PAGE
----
The clean agent recycling business is now approaching its 20th year and has expanded from simple halon recycling to covering the entire range of clean fire suppression agents. It's been estimated that recyclers perform nearly 70 percent of clean agent recharges in the United States. Along with the rest of the fire suppression industry, we have been remarkably good product stewards of the chemicals we all handle, a fact not unnoticed by the U.S. EPA and other regulatory bodies. The continued growth in the reuse of clean agents in our industry requires that we all be more vigilant in insuring that our product meets specifications. This is one step in that direction.

We in the fire suppression industry work under demanding specifications, and rightly so --system calc's -- room integrity - nozzles drilled to exact orifice - straight pipes - detection. The quality of the clean agent used for recharge cannot be overlooked. Too much is at stake. Isn't it? Or are you ok with "We think it meets spec." Just asking.


Tyco is Back and Much Stronger

The Street  


By Richard Saintvilus  


NEW YORK -- It wasn't that long ago that Tyco International (TYC) was widely regarded as one of the best conglomerates on the market.


With end-market exposure in areas like electronics, security, medical devices, commercial fire/safety and others, Tyco went toe-to-toe with other well-diversified behemoths like General Electric (GE) and Honeywell (HON).


Unlike GE and Honeywell, Tyco lacked integrity and reliable leadership. And that's putting it mildly. Dennis Kozlowski, former CEO of the company, who has recently been paroled after serving eight years in prison,looted the company of more than $100 million.


Aerospace Will Continue to Lift UTC Results


The aerospace industry drove growth in United Technologies's (NYSE:UTX) 2013 results despite weakness from the building markets of Europe. In 2014, we figure that the global aerospace industry will continue to remain strong with higher demand from commercial aviation, partially offset by the softer US military market. Last year, United Technologies (UTC) generated about 45% of its revenues from the global aerospace industry comprising of the commercial and military aviation markets. The industrial conglomerate's Pratt & Whitney segment, which produces and services airplane engines, and the Aerospace Systems segment (UTAS), which makes airplane parts like landing gears, nacelle, cockpit and electronic systems, constitute roughly equal shares of its aerospace revenues.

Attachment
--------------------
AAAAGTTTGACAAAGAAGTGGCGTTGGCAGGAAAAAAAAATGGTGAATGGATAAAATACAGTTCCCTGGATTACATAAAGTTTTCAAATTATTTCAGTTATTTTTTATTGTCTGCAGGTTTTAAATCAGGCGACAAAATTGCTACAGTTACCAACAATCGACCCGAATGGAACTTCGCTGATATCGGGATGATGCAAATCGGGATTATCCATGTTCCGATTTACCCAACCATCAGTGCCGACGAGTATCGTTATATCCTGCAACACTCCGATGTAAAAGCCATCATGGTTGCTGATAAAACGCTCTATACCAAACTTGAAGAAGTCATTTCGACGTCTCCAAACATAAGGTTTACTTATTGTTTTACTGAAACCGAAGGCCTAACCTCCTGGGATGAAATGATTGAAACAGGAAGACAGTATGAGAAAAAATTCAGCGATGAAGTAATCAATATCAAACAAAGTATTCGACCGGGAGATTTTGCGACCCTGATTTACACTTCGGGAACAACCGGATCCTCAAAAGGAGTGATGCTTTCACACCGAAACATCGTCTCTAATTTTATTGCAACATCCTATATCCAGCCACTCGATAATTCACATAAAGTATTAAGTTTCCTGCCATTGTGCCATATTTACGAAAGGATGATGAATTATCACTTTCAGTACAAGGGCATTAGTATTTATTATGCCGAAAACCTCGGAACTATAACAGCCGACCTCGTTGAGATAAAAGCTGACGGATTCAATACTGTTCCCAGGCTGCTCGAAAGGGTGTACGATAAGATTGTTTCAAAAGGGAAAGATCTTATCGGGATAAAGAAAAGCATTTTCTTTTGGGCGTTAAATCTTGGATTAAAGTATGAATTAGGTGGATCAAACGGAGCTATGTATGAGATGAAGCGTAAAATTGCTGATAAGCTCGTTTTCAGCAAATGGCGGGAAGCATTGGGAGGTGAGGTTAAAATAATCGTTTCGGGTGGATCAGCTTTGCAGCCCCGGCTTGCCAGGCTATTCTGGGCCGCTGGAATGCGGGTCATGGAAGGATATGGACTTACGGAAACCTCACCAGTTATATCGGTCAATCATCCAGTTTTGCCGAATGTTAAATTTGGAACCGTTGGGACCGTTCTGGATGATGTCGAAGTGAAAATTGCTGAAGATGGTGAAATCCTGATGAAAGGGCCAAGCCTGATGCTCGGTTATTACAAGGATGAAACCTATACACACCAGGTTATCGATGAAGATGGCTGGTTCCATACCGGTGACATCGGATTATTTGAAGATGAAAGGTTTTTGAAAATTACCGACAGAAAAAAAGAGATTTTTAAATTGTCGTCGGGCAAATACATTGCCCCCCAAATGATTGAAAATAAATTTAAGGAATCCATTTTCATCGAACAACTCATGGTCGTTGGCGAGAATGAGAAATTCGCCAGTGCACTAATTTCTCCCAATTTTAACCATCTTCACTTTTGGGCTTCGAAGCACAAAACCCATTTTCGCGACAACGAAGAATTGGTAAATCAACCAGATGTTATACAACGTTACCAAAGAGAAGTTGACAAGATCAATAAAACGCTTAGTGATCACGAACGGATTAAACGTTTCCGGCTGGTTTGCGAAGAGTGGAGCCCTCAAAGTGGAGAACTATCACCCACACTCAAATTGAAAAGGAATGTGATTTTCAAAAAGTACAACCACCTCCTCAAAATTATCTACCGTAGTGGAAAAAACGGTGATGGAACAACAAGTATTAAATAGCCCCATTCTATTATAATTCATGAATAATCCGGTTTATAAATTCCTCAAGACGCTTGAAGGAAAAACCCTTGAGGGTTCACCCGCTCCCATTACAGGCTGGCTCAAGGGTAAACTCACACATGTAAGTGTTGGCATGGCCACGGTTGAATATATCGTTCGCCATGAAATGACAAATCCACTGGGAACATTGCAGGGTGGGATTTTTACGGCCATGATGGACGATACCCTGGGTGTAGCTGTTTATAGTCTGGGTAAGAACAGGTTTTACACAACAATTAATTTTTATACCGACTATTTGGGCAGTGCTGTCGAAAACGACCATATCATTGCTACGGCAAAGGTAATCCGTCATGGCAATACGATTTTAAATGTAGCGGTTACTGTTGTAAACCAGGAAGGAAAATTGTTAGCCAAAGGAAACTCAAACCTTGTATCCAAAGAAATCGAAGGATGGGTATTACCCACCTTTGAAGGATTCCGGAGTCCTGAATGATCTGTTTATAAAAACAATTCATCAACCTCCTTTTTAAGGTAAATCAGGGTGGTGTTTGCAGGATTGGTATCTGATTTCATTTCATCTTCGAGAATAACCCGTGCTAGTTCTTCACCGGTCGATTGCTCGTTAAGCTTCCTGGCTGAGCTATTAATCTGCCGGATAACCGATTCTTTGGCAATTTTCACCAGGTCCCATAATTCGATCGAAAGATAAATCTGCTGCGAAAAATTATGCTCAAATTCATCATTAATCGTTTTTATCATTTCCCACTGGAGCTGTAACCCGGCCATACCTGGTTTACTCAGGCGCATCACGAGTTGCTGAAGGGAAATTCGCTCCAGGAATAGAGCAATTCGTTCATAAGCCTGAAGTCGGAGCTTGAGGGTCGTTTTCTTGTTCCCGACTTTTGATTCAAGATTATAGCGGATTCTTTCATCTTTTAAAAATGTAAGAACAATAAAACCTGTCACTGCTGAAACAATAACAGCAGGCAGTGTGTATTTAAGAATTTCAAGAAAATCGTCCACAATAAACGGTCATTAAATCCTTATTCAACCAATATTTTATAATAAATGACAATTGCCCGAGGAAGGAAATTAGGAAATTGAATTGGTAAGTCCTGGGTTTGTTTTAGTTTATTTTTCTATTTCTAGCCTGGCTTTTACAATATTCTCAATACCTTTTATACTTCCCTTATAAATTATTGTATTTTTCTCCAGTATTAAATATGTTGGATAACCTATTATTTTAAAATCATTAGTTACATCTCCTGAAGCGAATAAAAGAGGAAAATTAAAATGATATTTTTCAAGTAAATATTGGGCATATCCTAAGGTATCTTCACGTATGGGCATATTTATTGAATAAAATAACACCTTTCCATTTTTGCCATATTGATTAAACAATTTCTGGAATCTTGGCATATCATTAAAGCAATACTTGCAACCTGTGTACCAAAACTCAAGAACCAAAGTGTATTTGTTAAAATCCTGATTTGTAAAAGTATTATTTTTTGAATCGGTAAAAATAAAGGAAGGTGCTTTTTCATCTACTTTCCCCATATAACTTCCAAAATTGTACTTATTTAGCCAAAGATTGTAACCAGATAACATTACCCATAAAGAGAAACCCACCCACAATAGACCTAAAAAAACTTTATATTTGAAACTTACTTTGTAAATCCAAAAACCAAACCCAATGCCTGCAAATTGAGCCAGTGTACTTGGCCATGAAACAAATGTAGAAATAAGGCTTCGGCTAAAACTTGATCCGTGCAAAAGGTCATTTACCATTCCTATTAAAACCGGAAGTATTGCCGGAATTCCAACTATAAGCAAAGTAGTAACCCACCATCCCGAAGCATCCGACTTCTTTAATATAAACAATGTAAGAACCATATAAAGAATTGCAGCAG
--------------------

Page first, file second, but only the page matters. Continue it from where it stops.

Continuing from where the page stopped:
Read the full article here.

UTC Will Strengthen Its Competitive Position


Late last year, United Technologies (NYSE:UTX) announced the formation of a new organization structure which combines its existing commercial businesses - Otis elevators and escalators, Carrier heating, ventilation and air conditioning (HVAC) systems and Kidde/Chubb fire prevention and security systems - into a single business unit. This year, as the company executes the formation of this new business unit, we figure it will add growth to its results. More importantly, in the long term, this new organization structure will help strengthen United Technologies's (UTC) position in the global building market by accelerating development of its new integrated building systems.


Click here to read the full article.


Data Center Design: Fire and Life Safety


In the information age, data centers are one of the most critical components of a facility. If the data center isn't reliable, business can't be done. Fire and life safety issues are tackled here.


CSE: What trends and events have affected changes in fire detection/suppression systems in data centers?